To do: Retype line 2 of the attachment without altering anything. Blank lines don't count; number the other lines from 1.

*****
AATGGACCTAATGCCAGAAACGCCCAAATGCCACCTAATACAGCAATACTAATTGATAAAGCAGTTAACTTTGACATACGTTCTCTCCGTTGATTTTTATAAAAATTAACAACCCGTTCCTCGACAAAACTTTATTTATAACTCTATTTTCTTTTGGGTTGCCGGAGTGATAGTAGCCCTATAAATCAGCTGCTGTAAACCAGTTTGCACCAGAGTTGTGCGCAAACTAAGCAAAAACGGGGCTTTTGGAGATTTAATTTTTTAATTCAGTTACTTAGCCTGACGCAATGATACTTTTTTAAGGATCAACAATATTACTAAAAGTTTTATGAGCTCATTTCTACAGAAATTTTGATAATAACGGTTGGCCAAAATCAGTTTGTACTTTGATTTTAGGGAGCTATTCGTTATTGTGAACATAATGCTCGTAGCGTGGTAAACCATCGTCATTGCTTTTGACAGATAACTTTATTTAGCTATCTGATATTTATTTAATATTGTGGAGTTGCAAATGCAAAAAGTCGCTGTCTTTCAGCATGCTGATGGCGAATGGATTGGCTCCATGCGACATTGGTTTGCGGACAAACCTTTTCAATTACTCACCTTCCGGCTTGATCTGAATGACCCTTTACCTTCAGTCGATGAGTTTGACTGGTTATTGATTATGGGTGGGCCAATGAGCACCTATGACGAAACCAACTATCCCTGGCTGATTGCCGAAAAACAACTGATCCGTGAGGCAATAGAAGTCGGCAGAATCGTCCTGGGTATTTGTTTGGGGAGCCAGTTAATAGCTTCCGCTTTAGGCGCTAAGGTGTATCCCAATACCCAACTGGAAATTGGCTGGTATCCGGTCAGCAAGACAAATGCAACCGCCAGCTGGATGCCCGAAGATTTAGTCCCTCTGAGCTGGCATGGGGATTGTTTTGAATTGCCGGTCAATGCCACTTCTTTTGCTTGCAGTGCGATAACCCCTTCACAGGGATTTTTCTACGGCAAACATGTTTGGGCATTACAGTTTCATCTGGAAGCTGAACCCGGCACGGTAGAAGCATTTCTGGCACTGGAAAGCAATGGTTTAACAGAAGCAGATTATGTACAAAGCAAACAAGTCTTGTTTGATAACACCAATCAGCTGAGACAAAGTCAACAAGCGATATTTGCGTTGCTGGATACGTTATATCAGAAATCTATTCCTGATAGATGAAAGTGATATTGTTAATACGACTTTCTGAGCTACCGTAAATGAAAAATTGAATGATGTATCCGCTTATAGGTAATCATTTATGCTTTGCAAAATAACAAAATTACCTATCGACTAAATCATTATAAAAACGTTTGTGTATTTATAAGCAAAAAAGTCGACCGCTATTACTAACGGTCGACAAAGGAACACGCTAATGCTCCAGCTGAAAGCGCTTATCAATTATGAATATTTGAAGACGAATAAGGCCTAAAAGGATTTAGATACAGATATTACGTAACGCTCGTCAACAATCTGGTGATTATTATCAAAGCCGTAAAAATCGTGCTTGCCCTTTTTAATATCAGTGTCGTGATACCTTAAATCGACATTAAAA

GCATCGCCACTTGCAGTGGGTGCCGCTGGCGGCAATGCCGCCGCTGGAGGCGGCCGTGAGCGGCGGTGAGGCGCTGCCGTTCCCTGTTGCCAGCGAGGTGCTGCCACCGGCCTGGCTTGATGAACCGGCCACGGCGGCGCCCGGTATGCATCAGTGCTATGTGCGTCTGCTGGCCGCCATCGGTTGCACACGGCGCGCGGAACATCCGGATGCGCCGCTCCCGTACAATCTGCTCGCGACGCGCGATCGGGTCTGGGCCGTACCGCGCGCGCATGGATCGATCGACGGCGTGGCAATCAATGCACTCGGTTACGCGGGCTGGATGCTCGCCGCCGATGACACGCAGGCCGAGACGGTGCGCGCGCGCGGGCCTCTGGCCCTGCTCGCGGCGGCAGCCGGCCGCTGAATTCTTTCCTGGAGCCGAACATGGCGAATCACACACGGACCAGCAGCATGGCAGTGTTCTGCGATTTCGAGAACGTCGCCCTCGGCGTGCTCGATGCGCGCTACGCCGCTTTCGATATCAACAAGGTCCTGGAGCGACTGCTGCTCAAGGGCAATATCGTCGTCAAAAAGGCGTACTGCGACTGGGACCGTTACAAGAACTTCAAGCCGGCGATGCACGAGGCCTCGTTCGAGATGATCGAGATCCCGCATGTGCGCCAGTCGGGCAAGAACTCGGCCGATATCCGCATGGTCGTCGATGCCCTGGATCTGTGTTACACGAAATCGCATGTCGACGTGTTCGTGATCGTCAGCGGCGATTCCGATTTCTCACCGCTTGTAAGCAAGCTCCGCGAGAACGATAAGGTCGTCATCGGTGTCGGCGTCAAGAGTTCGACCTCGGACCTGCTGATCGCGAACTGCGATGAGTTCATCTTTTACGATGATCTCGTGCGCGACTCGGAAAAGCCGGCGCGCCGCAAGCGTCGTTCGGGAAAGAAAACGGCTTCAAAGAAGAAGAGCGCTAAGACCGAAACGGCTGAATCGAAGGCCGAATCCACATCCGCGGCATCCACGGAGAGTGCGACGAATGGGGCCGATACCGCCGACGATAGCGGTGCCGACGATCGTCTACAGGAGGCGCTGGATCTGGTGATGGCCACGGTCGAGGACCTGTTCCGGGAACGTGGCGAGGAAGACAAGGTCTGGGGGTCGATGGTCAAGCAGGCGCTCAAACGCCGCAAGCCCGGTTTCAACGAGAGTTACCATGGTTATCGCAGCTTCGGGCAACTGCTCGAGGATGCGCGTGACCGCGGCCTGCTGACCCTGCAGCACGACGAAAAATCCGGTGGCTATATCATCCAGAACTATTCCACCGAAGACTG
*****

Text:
GCATCGCCACTTGCAGTGGGTGCCGCTGGCGGCAATGCCGCCGCTGGAGGCGGCCGTGAGCGGCGGTGAGGCGCTGCCGTTCCCTGTTGCCAGCGAGGTGCTGCCACCGGCCTGGCTTGATGAACCGGCCACGGCGGCGCCCGGTATGCATCAGTGCTATGTGCGTCTGCTGGCCGCCATCGGTTGCACACGGCGCGCGGAACATCCGGATGCGCCGCTCCCGTACAATCTGCTCGCGACGCGCGATCGGGTCTGGGCCGTACCGCGCGCGCATGGATCGATCGACGGCGTGGCAATCAATGCACTCGGTTACGCGGGCTGGATGCTCGCCGCCGATGACACGCAGGCCGAGACGGTGCGCGCGCGCGGGCCTCTGGCCCTGCTCGCGGCGGCAGCCGGCCGCTGAATTCTTTCCTGGAGCCGAACATGGCGAATCACACACGGACCAGCAGCATGGCAGTGTTCTGCGATTTCGAGAACGTCGCCCTCGGCGTGCTCGATGCGCGCTACGCCGCTTTCGATATCAACAAGGTCCTGGAGCGACTGCTGCTCAAGGGCAATATCGTCGTCAAAAAGGCGTACTGCGACTGGGACCGTTACAAGAACTTCAAGCCGGCGATGCACGAGGCCTCGTTCGAGATGATCGAGATCCCGCATGTGCGCCAGTCGGGCAAGAACTCGGCCGATATCCGCATGGTCGTCGATGCCCTGGATCTGTGTTACACGAAATCGCATGTCGACGTGTTCGTGATCGTCAGCGGCGATTCCGATTTCTCACCGCTTGTAAGCAAGCTCCGCGAGAACGATAAGGTCGTCATCGGTGTCGGCGTCAAGAGTTCGACCTCGGACCTGCTGATCGCGAACTGCGATGAGTTCATCTTTTACGATGATCTCGTGCGCGACTCGGAAAAGCCGGCGCGCCGCAAGCGTCGTTCGGGAAAGAAAACGGCTTCAAAGAAGAAGAGCGCTAAGACCGAAACGGCTGAATCGAAGGCCGAATCCACATCCGCGGCATCCACGGAGAGTGCGACGAATGGGGCCGATACCGCCGACGATAGCGGTGCCGACGATCGTCTACAGGAGGCGCTGGATCTGGTGATGGCCACGGTCGAGGACCTGTTCCGGGAACGTGGCGAGGAAGACAAGGTCTGGGGGTCGATGGTCAAGCAGGCGCTCAAACGCCGCAAGCCCGGTTTCAACGAGAGTTACCATGGTTATCGCAGCTTCGGGCAACTGCTCGAGGATGCGCGTGACCGCGGCCTGCTGACCCTGCAGCACGACGAAAAATCCGGTGGCTATATCATCCAGAACTATTCCACCGAAGACTG